Training Outside the Classroom

By Michael Sove

Over the last 15 years I have used many different approaches to cell leader training.  Let me share with you some of those approaches and what I have learned through the process.

The first time I took people through training I held 8 weeks of training.  We met once a week on a weeknight.  This process was fine but committing to eight weeks in a row was tough for most people.  People that completed the eight weeks of training could open a cell.  What was lacking at this point was on the job training that I have found so useful in later years.

Later on I held training that went Friday night and all day Saturday.  This would complete the process faster but people were overwhelmed with information.  What they needed more than information was actual cell experience and feedback from the leader.  Another variation of this was training on a particular weeknight split between two weeks lasting for three hours each week.  In these shorter variations, sure, people could get through the training but I always felt rushed and that the training was too condensed.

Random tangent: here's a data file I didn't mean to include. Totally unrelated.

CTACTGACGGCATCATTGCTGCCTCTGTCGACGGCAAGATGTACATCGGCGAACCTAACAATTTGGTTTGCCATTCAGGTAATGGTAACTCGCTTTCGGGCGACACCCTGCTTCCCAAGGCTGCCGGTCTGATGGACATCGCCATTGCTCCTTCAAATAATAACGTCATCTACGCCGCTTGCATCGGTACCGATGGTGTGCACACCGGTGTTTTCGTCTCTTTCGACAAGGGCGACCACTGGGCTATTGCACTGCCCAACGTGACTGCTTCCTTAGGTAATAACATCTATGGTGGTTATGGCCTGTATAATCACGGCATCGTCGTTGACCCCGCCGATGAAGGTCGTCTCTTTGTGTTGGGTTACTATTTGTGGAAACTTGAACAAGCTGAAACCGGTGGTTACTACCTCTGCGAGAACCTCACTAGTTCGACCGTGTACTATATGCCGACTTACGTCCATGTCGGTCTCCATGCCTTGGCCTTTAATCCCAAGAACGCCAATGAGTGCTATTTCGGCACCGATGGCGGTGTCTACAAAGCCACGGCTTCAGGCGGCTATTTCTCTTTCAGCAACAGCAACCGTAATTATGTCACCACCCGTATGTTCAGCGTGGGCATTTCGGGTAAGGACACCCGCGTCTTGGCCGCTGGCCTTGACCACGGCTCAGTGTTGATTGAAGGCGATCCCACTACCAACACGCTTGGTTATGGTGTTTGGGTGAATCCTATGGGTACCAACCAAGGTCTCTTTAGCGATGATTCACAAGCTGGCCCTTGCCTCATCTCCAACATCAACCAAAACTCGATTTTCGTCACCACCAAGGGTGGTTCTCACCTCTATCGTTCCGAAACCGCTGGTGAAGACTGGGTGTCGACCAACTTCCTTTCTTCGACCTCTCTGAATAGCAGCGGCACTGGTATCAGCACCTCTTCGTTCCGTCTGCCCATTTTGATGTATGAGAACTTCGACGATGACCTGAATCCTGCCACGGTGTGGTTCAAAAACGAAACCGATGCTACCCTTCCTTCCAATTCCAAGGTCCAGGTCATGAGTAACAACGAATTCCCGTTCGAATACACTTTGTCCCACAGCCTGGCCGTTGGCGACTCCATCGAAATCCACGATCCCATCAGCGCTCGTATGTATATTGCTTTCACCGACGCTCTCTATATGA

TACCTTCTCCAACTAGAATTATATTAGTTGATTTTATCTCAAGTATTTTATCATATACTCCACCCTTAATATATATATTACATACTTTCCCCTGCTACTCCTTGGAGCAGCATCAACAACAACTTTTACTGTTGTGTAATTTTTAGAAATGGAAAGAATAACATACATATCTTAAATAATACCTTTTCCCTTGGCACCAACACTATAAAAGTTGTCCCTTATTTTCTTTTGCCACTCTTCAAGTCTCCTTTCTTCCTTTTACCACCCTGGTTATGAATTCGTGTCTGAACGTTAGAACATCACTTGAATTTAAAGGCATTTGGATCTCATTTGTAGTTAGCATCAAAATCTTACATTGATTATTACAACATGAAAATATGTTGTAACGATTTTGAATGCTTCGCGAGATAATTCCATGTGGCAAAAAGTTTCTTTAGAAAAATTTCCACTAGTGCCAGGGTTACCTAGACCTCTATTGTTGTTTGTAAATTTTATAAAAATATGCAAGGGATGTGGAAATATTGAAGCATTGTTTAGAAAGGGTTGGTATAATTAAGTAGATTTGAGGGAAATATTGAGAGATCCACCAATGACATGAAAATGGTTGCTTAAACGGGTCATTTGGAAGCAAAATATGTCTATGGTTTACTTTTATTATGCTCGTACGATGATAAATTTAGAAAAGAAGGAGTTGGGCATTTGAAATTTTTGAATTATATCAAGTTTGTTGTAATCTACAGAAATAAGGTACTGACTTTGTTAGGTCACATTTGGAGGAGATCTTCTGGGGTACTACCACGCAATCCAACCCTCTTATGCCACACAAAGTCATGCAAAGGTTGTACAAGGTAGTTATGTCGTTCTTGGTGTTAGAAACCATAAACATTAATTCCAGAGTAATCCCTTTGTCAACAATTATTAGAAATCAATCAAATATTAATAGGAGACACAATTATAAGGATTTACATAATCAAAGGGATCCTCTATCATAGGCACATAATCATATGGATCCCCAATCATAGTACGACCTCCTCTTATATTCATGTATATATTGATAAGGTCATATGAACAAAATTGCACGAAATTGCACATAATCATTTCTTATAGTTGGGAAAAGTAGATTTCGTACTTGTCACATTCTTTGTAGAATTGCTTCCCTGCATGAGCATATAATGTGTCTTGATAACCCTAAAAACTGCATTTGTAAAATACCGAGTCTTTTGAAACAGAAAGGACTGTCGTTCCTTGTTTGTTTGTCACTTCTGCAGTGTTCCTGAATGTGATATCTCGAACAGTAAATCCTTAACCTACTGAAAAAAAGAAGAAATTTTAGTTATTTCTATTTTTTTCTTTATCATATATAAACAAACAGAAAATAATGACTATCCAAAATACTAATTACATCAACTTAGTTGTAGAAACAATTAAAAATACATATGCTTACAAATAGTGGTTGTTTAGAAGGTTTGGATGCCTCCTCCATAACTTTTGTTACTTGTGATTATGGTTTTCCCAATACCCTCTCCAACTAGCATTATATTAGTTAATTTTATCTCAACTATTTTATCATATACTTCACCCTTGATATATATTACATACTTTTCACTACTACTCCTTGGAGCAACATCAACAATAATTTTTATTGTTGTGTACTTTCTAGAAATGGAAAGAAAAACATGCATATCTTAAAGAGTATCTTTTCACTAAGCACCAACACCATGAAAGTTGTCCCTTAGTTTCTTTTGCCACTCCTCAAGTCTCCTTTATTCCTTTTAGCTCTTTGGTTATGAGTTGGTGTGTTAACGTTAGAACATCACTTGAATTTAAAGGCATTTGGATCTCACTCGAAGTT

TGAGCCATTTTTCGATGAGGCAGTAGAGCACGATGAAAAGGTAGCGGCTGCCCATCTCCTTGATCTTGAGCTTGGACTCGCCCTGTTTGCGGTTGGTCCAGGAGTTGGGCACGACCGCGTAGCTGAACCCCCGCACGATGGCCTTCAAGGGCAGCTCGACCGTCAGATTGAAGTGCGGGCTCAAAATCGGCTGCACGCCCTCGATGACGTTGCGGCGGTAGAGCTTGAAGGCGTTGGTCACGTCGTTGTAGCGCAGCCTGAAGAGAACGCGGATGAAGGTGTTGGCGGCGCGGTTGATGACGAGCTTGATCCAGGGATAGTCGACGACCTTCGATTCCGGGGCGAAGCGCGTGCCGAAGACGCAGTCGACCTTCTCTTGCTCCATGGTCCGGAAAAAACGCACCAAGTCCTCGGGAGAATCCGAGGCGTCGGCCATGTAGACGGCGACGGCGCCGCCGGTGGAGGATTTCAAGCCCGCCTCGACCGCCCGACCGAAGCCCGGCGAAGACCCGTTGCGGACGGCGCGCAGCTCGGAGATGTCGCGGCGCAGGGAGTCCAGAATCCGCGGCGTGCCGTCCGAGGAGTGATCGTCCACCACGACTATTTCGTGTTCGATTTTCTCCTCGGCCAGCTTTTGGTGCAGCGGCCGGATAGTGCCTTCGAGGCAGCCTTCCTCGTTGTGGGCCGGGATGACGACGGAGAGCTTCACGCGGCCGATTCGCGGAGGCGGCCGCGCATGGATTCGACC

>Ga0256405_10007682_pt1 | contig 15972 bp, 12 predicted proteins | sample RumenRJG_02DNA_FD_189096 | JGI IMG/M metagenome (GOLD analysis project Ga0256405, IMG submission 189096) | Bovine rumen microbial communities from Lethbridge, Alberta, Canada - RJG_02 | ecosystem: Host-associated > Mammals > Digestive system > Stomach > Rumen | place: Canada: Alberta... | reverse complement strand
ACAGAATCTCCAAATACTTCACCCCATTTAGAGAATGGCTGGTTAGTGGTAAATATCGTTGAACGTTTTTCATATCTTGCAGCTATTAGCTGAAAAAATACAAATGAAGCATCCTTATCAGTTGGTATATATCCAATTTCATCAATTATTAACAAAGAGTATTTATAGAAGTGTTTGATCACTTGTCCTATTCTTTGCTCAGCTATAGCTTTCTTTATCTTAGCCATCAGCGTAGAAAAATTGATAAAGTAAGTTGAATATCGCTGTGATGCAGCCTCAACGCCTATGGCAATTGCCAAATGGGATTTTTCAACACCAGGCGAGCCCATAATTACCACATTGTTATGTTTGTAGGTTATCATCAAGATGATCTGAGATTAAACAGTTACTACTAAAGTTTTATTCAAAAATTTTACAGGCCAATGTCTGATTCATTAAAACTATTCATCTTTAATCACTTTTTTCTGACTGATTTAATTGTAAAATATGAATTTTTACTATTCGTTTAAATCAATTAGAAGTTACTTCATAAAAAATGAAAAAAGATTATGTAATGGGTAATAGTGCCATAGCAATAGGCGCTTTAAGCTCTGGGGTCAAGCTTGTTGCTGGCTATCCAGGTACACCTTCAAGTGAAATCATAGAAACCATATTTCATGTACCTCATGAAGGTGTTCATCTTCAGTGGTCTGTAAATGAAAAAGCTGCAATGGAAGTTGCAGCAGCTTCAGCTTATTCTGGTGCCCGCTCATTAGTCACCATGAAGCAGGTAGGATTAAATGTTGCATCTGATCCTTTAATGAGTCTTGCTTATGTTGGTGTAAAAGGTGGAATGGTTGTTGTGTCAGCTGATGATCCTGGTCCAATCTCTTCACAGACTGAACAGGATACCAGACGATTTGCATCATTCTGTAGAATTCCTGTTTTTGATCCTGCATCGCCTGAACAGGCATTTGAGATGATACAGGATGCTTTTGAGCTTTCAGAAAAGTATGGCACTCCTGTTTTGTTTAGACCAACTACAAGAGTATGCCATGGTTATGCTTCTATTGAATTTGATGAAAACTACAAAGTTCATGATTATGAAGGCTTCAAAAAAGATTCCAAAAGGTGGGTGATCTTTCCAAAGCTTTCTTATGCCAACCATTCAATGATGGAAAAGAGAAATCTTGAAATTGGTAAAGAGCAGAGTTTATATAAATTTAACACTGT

There is nothing wrong with classroom training but I have found one on one, on the job training to be the most effective.  I began to ask myself the following questions:  How could I get as many people as possible in the training process?  What would happen if they could start at any time and work at their own speed under the watchful eye of their cell leader?

I am currently working on a process where two main books are used for training and a person can work through the books at their own speed, with their cell leader holding them accountable.  I am making CD’s where I talk through the chapter topics and make specific application to our church and setting including stories from my experience over the years.  What I like most about this is that a person doesn’t have to wait until the next cycle of classes are offered and the cell leader can help them practice what they are learning.

You’ll have to discern what works best in your setting and maybe multiple ways to accomplish the same training should be offered.  Some people might prefer seminar training while others might work best independently with their cell leader as an accountability partner.  Whatever you choose to do, remember that people will learn more by doing, and then receiving constructive feedback from their cell leader.

What have you found most effective in training?

Michael

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